I thought everyone knew about champagne?

The row over the origins of champagne is about who invented the method of making the French wine sparkling, and popularised the effervescent drink.

Dom Perignon, a French Benedictine monk, is credited with champagne production in 1697, although his story is shrouded in myth. The claim that he called to his fellow monks: “Come quickly, I am tasting the stars!” was invented for a late-19th century marketing campaign.

Bolstering the English case, it has also been claimed that Christopher Merrett, a West Country scientist, invented the second fermentation technique required to produce champagne, and the bottles to contain it, documenting his discoveries in 1662.

It’s the bottle that’s the crucial invention, not the second fermentation. Anyone familiar even with beer would know about second fermentations. It’s having a bottle that’s sound enough to be used to store something under pressure that’s important. Further, being able to make that regularly – that is, mass production of the bottle strong enough to contain the pressure.

That’s definitely an English invention. And yes, the bottles used to be exported from England to be filled and then returned.

This is all well known. Well, well known enough that I’ve read about it in some popular history or other so it must be pretty well known.

It’s even entirely logical – you can’t have bottled fizz until you’ve a bottle that can withstand fizz now, can you? So it’s got to be the bottle that’s the crucial invention.

6 thoughts on “I thought everyone knew about champagne?”

  1. No surprise. Haute cuisine owes its existence to the English. Escoffier may have pioneered it but it was done in London. He couldn’t sell it to the French. They couldn’t affords it. It becomes established in France at the time of the Paris Exposition. And half the chefs cooking it there were English chefs who’d adopted French names.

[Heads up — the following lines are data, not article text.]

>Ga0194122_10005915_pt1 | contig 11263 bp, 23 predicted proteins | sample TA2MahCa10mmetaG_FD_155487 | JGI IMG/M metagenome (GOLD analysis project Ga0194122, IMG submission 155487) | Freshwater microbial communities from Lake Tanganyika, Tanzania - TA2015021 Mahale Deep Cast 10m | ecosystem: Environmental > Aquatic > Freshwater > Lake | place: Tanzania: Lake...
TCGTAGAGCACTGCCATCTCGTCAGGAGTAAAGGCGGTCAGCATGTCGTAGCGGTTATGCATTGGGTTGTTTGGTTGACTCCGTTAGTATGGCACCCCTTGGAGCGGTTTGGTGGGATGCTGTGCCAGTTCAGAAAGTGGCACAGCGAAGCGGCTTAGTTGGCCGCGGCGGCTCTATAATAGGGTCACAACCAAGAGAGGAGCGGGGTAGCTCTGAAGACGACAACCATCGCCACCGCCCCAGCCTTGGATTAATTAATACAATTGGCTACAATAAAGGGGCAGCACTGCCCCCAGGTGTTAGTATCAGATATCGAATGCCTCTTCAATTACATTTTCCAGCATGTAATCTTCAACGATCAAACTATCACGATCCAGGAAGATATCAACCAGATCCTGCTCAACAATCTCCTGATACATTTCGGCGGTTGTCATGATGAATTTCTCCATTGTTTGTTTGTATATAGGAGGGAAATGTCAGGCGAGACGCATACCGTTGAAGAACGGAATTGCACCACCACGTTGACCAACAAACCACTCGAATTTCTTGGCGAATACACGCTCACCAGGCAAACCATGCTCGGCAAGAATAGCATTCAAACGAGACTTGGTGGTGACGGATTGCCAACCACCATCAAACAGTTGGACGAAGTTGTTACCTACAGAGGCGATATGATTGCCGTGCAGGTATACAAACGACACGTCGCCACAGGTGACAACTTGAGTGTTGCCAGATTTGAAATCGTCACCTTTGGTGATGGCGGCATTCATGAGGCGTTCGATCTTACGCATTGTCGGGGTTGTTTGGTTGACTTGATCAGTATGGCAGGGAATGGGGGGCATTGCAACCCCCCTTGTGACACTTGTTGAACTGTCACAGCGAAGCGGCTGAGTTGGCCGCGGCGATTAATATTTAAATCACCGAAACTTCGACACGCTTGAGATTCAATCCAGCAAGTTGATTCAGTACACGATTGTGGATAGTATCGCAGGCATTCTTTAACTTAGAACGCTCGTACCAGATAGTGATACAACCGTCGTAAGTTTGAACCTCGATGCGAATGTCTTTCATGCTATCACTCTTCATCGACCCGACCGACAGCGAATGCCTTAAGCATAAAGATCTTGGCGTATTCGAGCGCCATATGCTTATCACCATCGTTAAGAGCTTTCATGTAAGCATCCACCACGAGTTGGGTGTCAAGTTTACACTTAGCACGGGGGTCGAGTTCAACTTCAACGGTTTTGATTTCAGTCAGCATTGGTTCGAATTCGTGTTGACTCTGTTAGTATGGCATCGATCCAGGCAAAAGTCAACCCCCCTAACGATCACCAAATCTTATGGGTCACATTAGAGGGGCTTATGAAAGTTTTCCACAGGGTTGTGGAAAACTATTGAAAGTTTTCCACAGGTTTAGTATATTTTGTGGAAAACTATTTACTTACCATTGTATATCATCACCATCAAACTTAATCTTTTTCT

Always the same. if you want innovation, UK every time.

  2. ha, went to a tasting evening (with my Pa)- forever imprinted on me Dom Ruinart was the real inventor though doubt has started to creep in that it was all just marketing.

  3. Getting the cork to stay in was also an “inventive step” if they had patents back in the day, which they didn’t.

  4. It is cider, not champagne, that was the original fizz (Henry Jeffreys, Empire of Booze). Much of the technology that would create sparkling champagne came from the cider industry – development of very strong glass bottles (verre anglaise, credit Sir Kenelm Digby 1603-65), strong enough to take the pressure produced during bottle fermentation – a problem noted in Matthew 9:17, “Neither do men put new wine into old skins; else the skins break.” While the English are credited with being first to make wine sparkle, it was the French in the form of Madame Clicquot and scientists such as Pasteur and Captal that perfected the technique and enabled champagne to be mass-produced.

  5. Initially, many (if not most) of the bottles broke under the pressure — which accounted for the high price asked for the champagne that survived.

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